Extra innings were right around the corner. They had to be. The 2013 Mets refuse to release you on your own recognizance any sooner.

Sadly, the Wrightless Nine (which eventually included every position player Terry Collins could spell) was done creating bounties after the eighth. Also sadly, David Aardsma has stopped being Aawesome the way Don Aase ceased to Aalphabetically Aamaze in his one year out of nowhere as a Met, in 1989. Aardsma, as temporary replacement for Bobby Parnell, seemed to be heaving rather than throwing, just as Marlon Byrd is probably pressing as he attempts to fill the absent Captain’s Nikes. Justin Maxwell, of September 30, 2009 walkoff infamy, took Aardsma inside the left field foul pole in the top of the twelfth, and that would be all the pen would write on this day.

Not to be overlooked in the aftermath of the 4-3 loss was the ephemeral presence of Isaac Benjamin Davis. See, when I was coming up that Rotunda escalator and absorbing the majesty of the Mets lineup in the company of my pal Ben (who graciously invited me to join him for the afternoon), we audibly concurred that without Wright — or “him” — 40 miles of bad road probably awaited. Though we spoke to only each other, we were intruded upon by an unsolicited opinion, courtesy of an older, crustier lady Mets fan who saw fit to remind us that we weren’t doomed without David Wright because Ike Davis was coming around.

Yeah, we nodded, maybe, but Ike’s not starting today and, you know, he’s still this year’s version of Ike, recent incremental steps forward notwithstanding.


For good measure, she growled that precise sentiment two or three times more. Or as Ben, who’s spent far more time in the valley fever breeding ground of Arizona than most New Yorkers, put it later, “I was listening. I just didn’t agree.” And come to think of it, if Ike is still suffering from valley fever, which we sure hope he isn’t, how is that supposed to inspire confidence in his prospective performance?

We didn’t see her anymore during the game, but we did have a fellow sitting in front of us who (aside from informing us, apropos of absolutely nothing, that he once saw Sandy Koufax pitch) now and again turned around to let us know what the Mets had to do in any given inning. The gent’s solution to the offensive malaise was always the same, no matter which .164 hitter was due up next:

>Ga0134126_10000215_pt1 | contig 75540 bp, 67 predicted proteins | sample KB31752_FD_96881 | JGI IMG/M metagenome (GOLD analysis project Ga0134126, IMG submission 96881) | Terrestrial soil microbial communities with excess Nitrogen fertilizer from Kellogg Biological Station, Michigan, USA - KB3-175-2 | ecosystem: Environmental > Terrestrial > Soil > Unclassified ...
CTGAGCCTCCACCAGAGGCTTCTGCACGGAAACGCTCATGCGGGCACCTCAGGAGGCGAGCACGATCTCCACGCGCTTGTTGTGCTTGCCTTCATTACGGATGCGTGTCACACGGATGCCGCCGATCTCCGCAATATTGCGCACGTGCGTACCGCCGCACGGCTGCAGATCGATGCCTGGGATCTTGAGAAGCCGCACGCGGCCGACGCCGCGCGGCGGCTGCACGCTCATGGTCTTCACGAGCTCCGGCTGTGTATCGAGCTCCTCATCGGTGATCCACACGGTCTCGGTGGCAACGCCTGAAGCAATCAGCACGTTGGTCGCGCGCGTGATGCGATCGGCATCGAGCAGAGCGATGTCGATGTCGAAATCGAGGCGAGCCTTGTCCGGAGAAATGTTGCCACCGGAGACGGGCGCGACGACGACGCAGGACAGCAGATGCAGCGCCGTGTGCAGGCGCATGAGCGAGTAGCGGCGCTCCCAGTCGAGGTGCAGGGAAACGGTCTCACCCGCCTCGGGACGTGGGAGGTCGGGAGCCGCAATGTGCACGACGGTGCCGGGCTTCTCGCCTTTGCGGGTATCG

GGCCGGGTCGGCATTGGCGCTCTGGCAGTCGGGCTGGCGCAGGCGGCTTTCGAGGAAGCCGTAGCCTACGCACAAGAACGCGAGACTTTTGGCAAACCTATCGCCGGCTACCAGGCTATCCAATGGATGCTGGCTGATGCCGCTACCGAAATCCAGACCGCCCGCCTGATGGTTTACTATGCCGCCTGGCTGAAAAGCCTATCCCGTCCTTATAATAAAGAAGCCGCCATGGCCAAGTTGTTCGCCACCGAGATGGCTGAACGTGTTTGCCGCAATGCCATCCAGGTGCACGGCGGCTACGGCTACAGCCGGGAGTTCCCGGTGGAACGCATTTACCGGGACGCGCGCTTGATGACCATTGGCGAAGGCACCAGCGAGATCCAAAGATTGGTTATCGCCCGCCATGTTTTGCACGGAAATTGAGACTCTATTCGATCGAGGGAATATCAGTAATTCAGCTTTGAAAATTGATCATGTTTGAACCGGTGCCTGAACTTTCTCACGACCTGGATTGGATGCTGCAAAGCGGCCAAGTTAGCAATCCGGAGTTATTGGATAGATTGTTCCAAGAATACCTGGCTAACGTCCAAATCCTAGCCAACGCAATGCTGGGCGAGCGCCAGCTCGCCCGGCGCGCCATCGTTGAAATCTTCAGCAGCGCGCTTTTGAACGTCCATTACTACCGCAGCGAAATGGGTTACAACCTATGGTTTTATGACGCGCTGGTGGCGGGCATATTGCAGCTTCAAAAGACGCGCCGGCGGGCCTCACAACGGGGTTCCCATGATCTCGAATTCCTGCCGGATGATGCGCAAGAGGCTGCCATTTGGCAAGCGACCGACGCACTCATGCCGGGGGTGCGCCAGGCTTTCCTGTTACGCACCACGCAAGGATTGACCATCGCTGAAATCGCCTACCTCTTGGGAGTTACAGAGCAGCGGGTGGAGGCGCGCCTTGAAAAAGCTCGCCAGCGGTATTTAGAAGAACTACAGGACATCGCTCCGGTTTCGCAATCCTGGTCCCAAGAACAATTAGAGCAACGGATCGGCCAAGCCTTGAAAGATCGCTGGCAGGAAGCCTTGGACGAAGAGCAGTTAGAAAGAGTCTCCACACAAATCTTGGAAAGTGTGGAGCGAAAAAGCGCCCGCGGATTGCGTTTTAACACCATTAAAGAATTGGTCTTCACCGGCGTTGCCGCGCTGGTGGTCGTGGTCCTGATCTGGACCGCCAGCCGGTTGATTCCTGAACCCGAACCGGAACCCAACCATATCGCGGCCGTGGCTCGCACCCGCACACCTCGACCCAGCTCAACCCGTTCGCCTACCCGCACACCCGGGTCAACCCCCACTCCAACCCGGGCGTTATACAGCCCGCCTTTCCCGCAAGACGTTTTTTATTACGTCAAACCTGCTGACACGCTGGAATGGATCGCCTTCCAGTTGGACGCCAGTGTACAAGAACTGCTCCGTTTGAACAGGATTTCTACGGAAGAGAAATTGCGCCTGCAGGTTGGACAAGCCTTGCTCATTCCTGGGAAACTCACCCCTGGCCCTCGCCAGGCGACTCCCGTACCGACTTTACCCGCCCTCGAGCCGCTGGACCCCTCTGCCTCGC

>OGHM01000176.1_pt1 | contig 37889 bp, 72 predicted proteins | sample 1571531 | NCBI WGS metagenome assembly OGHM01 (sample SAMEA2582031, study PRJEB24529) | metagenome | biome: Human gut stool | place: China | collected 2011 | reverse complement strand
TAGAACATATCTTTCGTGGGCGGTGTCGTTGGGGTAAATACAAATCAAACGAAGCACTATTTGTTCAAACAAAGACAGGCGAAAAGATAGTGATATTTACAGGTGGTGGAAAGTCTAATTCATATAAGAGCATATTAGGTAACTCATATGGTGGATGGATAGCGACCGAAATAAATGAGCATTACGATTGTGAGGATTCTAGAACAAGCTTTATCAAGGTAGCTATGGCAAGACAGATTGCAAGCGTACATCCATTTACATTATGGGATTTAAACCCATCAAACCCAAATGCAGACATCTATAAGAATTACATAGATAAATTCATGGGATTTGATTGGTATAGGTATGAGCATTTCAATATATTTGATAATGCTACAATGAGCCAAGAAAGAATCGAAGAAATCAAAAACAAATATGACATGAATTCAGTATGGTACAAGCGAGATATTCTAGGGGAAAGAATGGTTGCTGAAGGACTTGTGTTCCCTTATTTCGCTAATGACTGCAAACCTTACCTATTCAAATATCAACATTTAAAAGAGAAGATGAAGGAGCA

“Terry’s gotta pinch-hit Ike Davis here.”

I liked that strangers’ stray baseball thoughts were intermittently seeping into Ben’s and my conversation. That should be happening at Citi Field. It happened at Shea Stadium. But this guy’s entire philosophical oeuvre consisted of the absolute necessity of deploying Ike Davis to hit for Recker. Or Quintanilla. Or Turner. Or Satin. Or Hank Greenberg, Harmon Killebrew and Pablo Picasso if the game had gone on long enough.

Eventually Ike was double-switched into the game at first base…seconds after his patron departed (I guess he had to beat the traffic so he could tell a tolltaker about that time he saw Koufax). I was like, where’s the Ike Davis dude? Seriously, Ike Davis was playing! Ike Davis was looking past his valley fever and whatever other maladies may or may not be still affecting him and was in this very game! WHY WAS THIS MAN NOT FUCKING LISTENING?

Son of a gun, Ike never got to bat. He was left on deck when Quintanilla struck out to end the game in the bottom of the twelfth.

Gosh darn it all to heck.

20 comments to Longer Than The Norm

  • Ron Mazzola

    Great stuff as usual Greg! Nice running into you today!

  • Lenny65

    Sigh. Another one of those games we “coulda woulda shoulda” won, if only one of those guys could get a nice timely hit every once in a while. I usually refer to the Mets lineup as “those guys” because they really don’t merit individual recognition.

    And yeah, let’s not rush David back and sentence him to a few years of nagging hamstring injuries, please. We shouldn’t have to specifically ask for that but, you know, the Mets and all.

  • metsfaninparadise

    And anonymous reports come from the front office that they’re happy with Collins’ performance and expect him to be extended. What games have they been watching?